Access to the Right Data is Making the Retail Supply Chain More Agile
The retail supply chain has never been so competitive. Being able to attract and retain customers comes down to the strength of an organisation’s data, how accessible that data is to its supply chain and how successfully it’s using analytics to identify and react to trends and behaviours.
Our latest blog post explores the importance of creating a flow of data throughout the retail supply chain and how that data can be leveraged through the right combination of technology solutions. You can check out one of our recent blog posts covering how digital signage is enhancing the customer journey.
Engaging customers, distributors and manufacturers with supply chain data
Having access to the right data benefits everyone in a retail supply chain. From the fulfilment and distribution operators who need to react to an increase in demand to customers who want to know more about the origin and sustainability of a product at the shelf edge, an effective supply chain is at its best when its data flows to the right parts of the business.
But none of this is possible if the flow of data between the distribution centre (DC), the stock room and the customer themselves isn’t optimised. If a certain product type begins to spike in popularity, the DC needs to be notified to move the appropriate stock into the supply chain. If certain stores are more likely to experience this shift due to their size or the prominence of their location, that data will enable a retailer to move stock or notify its manufacturers to increase production to meet that demand.
After all, retailers are competing for the same customer base in a period of ongoing economic uncertainty. Even the seemingly smallest insight into a particular customer trend or product demand can transform the revenue of a company if it can identify an incoming shift and react faster than its competitors. Technologies such as the blockchain, RFID and IoT-powered devices enable retailers to create a more robust data stream, where the movement of assets can be tracked and analysed to optimise the production, distribution and sale of goods.
Leveraging RFID in the transformation of asset management and movement
RFID might be a 40-year-old technology, but it’s still playing an important role in the digitally connected supply chain. Using RFID tags enables retail workers to scan an item with a handheld reader and review its history. This could include its initial production all the way to its journey through the supply chain network.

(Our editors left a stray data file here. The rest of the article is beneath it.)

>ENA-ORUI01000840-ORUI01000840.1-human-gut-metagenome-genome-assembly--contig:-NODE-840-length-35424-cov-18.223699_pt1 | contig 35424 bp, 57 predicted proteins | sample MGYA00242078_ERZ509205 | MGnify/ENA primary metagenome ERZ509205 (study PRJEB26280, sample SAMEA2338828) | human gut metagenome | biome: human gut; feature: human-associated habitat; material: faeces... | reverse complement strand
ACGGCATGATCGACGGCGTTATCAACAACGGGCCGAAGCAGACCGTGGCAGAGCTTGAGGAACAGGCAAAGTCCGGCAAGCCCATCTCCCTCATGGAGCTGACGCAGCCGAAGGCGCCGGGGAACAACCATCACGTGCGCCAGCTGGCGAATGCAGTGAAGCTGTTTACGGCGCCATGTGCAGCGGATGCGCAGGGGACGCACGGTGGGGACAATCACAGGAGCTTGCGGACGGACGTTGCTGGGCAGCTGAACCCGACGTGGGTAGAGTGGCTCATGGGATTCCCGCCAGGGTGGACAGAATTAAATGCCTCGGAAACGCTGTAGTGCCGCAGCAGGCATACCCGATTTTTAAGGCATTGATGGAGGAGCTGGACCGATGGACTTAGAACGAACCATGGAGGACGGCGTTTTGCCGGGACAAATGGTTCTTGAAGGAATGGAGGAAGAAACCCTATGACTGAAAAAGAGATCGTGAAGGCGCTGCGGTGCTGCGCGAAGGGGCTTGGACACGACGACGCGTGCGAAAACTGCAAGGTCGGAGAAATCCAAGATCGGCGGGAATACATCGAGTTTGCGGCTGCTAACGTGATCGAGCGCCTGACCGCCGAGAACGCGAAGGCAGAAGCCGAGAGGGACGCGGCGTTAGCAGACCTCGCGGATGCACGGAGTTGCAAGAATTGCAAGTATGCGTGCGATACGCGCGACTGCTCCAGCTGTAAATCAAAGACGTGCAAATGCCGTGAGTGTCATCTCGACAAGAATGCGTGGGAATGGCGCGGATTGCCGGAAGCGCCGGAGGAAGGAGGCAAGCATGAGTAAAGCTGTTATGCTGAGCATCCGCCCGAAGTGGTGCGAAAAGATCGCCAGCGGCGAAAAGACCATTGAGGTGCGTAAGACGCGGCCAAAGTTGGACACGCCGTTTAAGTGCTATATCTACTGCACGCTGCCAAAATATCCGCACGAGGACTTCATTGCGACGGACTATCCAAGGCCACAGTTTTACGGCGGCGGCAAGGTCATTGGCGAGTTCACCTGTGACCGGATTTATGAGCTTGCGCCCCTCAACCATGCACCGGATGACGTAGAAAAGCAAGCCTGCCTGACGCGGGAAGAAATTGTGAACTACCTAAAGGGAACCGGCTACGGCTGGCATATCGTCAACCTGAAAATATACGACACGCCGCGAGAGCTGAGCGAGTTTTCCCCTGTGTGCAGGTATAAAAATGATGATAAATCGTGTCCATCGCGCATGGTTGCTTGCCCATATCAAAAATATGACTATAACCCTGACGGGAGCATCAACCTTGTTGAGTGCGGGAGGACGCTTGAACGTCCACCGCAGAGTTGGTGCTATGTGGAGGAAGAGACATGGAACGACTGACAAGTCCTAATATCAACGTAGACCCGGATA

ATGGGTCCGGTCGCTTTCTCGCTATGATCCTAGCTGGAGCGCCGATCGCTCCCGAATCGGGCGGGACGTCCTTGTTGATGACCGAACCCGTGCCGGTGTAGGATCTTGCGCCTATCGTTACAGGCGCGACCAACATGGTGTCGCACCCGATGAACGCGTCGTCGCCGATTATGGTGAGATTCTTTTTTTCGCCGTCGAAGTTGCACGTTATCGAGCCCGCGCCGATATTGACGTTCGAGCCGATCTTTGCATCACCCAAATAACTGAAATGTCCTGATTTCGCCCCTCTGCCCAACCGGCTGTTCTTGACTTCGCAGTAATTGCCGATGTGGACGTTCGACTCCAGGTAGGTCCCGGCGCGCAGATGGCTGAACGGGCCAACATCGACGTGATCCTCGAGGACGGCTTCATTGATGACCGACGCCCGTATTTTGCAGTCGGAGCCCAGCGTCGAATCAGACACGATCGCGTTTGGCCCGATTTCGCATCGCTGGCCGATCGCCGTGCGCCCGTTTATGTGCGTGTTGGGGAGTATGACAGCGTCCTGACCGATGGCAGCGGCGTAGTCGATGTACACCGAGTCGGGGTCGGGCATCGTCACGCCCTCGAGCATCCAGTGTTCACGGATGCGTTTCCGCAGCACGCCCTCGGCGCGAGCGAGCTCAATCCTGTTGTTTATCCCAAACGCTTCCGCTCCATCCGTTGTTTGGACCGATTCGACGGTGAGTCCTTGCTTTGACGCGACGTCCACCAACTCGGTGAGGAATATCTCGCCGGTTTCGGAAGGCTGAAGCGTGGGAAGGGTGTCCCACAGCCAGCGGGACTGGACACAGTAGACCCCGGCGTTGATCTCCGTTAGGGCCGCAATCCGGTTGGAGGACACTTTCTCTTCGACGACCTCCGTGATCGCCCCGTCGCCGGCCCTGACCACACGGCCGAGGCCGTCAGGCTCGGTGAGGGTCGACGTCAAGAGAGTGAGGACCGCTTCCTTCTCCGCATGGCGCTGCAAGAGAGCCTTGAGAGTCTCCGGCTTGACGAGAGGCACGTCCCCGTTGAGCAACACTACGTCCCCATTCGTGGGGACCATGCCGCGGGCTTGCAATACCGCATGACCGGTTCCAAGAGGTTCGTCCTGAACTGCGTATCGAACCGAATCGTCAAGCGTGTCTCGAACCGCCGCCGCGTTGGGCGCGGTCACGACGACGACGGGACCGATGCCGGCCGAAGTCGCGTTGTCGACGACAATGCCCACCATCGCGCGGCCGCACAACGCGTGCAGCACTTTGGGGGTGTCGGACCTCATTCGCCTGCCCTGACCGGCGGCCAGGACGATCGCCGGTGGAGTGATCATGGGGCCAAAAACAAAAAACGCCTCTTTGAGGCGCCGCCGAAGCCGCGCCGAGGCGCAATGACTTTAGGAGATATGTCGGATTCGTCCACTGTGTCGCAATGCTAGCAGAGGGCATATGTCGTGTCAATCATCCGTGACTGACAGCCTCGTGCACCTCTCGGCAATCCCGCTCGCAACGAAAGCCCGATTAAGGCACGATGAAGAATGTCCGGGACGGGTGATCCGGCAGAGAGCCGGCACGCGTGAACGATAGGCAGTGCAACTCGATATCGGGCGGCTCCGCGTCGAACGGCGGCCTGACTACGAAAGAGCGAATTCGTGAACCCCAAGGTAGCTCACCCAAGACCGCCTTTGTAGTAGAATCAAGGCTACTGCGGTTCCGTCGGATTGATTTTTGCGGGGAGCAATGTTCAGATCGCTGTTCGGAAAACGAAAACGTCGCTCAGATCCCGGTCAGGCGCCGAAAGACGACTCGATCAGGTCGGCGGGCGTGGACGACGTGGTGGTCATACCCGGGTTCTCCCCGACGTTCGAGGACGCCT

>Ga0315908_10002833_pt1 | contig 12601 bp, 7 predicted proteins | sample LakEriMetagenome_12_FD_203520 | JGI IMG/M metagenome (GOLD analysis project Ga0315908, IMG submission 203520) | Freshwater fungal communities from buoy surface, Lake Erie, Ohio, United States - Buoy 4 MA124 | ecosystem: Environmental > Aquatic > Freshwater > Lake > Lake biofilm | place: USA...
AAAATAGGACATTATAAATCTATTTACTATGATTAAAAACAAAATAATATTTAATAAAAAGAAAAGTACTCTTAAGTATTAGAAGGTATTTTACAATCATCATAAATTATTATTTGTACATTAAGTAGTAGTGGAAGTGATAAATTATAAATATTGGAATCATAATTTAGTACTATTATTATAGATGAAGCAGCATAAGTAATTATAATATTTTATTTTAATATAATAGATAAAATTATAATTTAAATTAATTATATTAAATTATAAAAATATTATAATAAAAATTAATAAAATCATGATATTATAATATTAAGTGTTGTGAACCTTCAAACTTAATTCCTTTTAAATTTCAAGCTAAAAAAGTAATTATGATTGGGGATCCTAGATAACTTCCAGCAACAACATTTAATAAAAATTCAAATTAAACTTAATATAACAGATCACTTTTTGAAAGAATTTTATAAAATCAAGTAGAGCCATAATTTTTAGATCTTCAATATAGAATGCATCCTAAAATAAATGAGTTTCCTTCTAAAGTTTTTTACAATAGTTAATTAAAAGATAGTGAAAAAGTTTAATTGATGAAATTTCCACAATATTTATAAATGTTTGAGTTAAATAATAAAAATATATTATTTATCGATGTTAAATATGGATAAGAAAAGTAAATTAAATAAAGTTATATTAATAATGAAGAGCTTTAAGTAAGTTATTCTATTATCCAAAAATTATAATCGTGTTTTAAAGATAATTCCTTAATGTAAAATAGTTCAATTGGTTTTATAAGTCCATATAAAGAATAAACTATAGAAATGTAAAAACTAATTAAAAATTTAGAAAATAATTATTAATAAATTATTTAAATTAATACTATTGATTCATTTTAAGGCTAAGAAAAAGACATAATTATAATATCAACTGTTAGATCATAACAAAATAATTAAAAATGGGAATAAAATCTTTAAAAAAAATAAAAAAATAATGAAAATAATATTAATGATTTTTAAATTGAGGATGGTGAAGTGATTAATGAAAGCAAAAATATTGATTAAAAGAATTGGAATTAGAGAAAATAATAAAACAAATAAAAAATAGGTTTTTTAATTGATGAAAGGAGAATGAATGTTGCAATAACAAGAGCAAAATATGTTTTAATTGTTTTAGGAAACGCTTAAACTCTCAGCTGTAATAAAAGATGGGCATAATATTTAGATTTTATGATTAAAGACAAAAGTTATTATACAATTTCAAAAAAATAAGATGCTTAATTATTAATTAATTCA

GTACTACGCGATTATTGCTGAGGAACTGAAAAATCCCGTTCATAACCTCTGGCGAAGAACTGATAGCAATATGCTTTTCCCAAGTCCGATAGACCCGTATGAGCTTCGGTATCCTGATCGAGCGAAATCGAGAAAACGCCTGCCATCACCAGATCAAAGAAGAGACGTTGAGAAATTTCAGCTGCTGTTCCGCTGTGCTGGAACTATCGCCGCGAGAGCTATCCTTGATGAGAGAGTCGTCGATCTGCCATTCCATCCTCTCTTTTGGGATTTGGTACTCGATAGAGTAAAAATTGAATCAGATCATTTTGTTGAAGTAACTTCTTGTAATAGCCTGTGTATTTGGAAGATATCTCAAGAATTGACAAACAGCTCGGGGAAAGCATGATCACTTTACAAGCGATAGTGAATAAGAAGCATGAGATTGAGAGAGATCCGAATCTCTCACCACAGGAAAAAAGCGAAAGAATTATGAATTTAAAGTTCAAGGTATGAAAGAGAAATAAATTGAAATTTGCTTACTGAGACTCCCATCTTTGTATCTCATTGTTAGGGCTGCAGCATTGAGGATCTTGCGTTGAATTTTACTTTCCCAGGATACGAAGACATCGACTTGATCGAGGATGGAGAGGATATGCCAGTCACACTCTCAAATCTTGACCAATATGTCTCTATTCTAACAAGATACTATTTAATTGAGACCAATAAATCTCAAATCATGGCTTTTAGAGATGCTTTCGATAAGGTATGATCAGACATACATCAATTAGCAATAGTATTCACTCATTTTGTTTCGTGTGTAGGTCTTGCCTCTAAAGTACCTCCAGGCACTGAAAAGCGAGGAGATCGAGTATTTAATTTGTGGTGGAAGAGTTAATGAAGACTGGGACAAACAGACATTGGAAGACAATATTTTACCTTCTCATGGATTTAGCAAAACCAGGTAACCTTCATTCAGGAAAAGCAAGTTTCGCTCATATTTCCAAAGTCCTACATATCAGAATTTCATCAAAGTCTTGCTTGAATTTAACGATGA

RFID antennas register the movement and presence of a tag. This, in turn, builds a database of where that stock is in the DC or store. This gives warehouse coordinators more visibility of their inventory, enabling them to identify exact stock numbers and move these around to meet projected or pressing demand. Cycle counts can be conducted faster and more accurately, and even the process of finding missing or misplaced stock is far easier when it can be pinged via RFID.
By monitoring and analysing the data a retailer is producing through its IoT network, machine vision cameras, wireless heat maps and RFID asset management, that organisation can move its stock levels around more effectively. This enables a retailer to prioritise the stock that’s stored in the stock room so it’s already ready to be moved onto the shop floor to restock a popular item before it runs out.
Using machine vision to enhance stock management and replenishment
High-definition cameras aren’t just reading barcodes anymore. With AI and machine learning, retailers can transform how they manage and replenish stock. Machine vision cameras can be positioned in a stock room to track the number of products remaining. It can also track a shelf edge or area, sending automated notifications that an item is running low.
Machine vision for retail can react to product movement, providing automated suggestions for optimal stock orientation throughout the store. Staff can also be automatically notified when a shelf is running low. This ensures the finite space in the stock room is optimised so items are ready for replenishment.
These systems can track customer movement, using heat maps to identify areas of increased activity and dwell times. This data arms retailers with insights into whether an adjusted layout would help improve the customer journey. An opportunity to make previously ‘cold’ areas warmer through increased visibility to the customer.
Reacting to shopping behaviours and predicting customer trends
The right technology solutions enable the effective transfer of data. These include mobile computers and wearables that enable warehouse staff to react to stock movement requests or picking tasks. The right label printing technology supports the correct categorisation of stock when it’s earmarked for a particular location. Digital signage can draw a larger customer base to a product. Electronic shelf edge labels reflect data-informed price changes.
Using analytics in the retail sector enables organisations to reduce stockouts and the need for reactive discounts. Retailers can ensure stock is always moving to the right locations to meet demand.
Retailers don’t just want to react to trends, but actively prepare for them. That means making price decisions that address market and economic factors. It also means maximising profits while avoiding pricing a retailer out of potential sale. Retailers cannot afford to be operate blindly anymore. They need to be making informed decisions based on its data at its disposal.
Want to learn more about an end-to-end retail supply chain solution from Renovotec? Contact one of our experts today and let’s discuss your unique retail requirements.
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